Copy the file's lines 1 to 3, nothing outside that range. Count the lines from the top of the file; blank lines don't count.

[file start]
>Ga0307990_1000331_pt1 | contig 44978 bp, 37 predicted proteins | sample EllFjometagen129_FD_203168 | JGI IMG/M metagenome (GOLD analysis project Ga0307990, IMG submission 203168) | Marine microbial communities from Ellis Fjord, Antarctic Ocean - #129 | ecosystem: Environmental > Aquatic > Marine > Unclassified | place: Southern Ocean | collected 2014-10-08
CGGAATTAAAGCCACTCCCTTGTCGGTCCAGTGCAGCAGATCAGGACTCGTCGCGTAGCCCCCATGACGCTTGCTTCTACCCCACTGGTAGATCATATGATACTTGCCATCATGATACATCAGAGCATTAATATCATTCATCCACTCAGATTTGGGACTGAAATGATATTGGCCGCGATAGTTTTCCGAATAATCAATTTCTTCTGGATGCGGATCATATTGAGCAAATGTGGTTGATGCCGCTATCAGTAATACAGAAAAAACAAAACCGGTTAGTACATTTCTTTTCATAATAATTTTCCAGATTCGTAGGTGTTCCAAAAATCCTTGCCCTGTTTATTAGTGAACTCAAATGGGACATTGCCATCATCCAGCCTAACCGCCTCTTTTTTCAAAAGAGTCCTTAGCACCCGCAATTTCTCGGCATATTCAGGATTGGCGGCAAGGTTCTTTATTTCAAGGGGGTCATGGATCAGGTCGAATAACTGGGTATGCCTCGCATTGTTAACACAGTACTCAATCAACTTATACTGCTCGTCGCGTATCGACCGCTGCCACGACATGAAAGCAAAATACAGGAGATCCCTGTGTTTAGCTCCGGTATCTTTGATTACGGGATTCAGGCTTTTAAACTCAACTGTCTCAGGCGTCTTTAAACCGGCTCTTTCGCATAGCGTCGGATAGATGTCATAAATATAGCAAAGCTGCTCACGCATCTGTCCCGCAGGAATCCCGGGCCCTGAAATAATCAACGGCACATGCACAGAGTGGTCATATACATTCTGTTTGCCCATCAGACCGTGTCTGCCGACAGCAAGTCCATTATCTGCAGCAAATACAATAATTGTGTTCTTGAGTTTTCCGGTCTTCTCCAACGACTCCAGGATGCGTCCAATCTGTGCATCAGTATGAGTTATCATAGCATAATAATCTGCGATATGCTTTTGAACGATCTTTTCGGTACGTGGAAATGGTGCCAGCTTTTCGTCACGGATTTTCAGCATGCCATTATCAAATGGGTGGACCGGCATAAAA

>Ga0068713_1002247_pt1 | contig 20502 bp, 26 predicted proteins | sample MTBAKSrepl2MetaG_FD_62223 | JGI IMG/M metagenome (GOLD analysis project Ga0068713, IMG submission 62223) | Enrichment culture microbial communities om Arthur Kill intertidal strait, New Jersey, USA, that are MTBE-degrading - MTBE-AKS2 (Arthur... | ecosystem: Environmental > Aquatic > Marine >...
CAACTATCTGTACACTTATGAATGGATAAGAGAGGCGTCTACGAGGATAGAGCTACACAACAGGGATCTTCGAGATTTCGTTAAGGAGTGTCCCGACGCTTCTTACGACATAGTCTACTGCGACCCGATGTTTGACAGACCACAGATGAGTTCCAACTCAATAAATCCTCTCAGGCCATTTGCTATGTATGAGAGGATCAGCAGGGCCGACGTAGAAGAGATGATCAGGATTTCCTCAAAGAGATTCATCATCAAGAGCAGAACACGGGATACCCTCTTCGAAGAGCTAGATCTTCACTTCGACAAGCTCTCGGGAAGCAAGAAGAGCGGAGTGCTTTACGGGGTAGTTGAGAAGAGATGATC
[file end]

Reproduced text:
>Ga0307990_1000331_pt1 | contig 44978 bp, 37 predicted proteins | sample EllFjometagen129_FD_203168 | JGI IMG/M metagenome (GOLD analysis project Ga0307990, IMG submission 203168) | Marine microbial communities from Ellis Fjord, Antarctic Ocean - #129 | ecosystem: Environmental > Aquatic > Marine > Unclassified | place: Southern Ocean | collected 2014-10-08
CGGAATTAAAGCCACTCCCTTGTCGGTCCAGTGCAGCAGATCAGGACTCGTCGCGTAGCCCCCATGACGCTTGCTTCTACCCCACTGGTAGATCATATGATACTTGCCATCATGATACATCAGAGCATTAATATCATTCATCCACTCAGATTTGGGACTGAAATGATATTGGCCGCGATAGTTTTCCGAATAATCAATTTCTTCTGGATGCGGATCATATTGAGCAAATGTGGTTGATGCCGCTATCAGTAATACAGAAAAAACAAAACCGGTTAGTACATTTCTTTTCATAATAATTTTCCAGATTCGTAGGTGTTCCAAAAATCCTTGCCCTGTTTATTAGTGAACTCAAATGGGACATTGCCATCATCCAGCCTAACCGCCTCTTTTTTCAAAAGAGTCCTTAGCACCCGCAATTTCTCGGCATATTCAGGATTGGCGGCAAGGTTCTTTATTTCAAGGGGGTCATGGATCAGGTCGAATAACTGGGTATGCCTCGCATTGTTAACACAGTACTCAATCAACTTATACTGCTCGTCGCGTATCGACCGCTGCCACGACATGAAAGCAAAATACAGGAGATCCCTGTGTTTAGCTCCGGTATCTTTGATTACGGGATTCAGGCTTTTAAACTCAACTGTCTCAGGCGTCTTTAAACCGGCTCTTTCGCATAGCGTCGGATAGATGTCATAAATATAGCAAAGCTGCTCACGCATCTGTCCCGCAGGAATCCCGGGCCCTGAAATAATCAACGGCACATGCACAGAGTGGTCATATACATTCTGTTTGCCCATCAGACCGTGTCTGCCGACAGCAAGTCCATTATCTGCAGCAAATACAATAATTGTGTTCTTGAGTTTTCCGGTCTTCTCCAACGACTCCAGGATGCGTCCAATCTGTGCATCAGTATGAGTTATCATAGCATAATAATCTGCGATATGCTTTTGAACGATCTTTTCGGTACGTGGAAATGGTGCCAGCTTTTCGTCACGGATTTTCAGCATGCCATTATCAAATGGGTGGACCGGCATAAAA

>Ga0068713_1002247_pt1 | contig 20502 bp, 26 predicted proteins | sample MTBAKSrepl2MetaG_FD_62223 | JGI IMG/M metagenome (GOLD analysis project Ga0068713, IMG submission 62223) | Enrichment culture microbial communities om Arthur Kill intertidal strait, New Jersey, USA, that are MTBE-degrading - MTBE-AKS2 (Arthur... | ecosystem: Environmental > Aquatic > Marine >...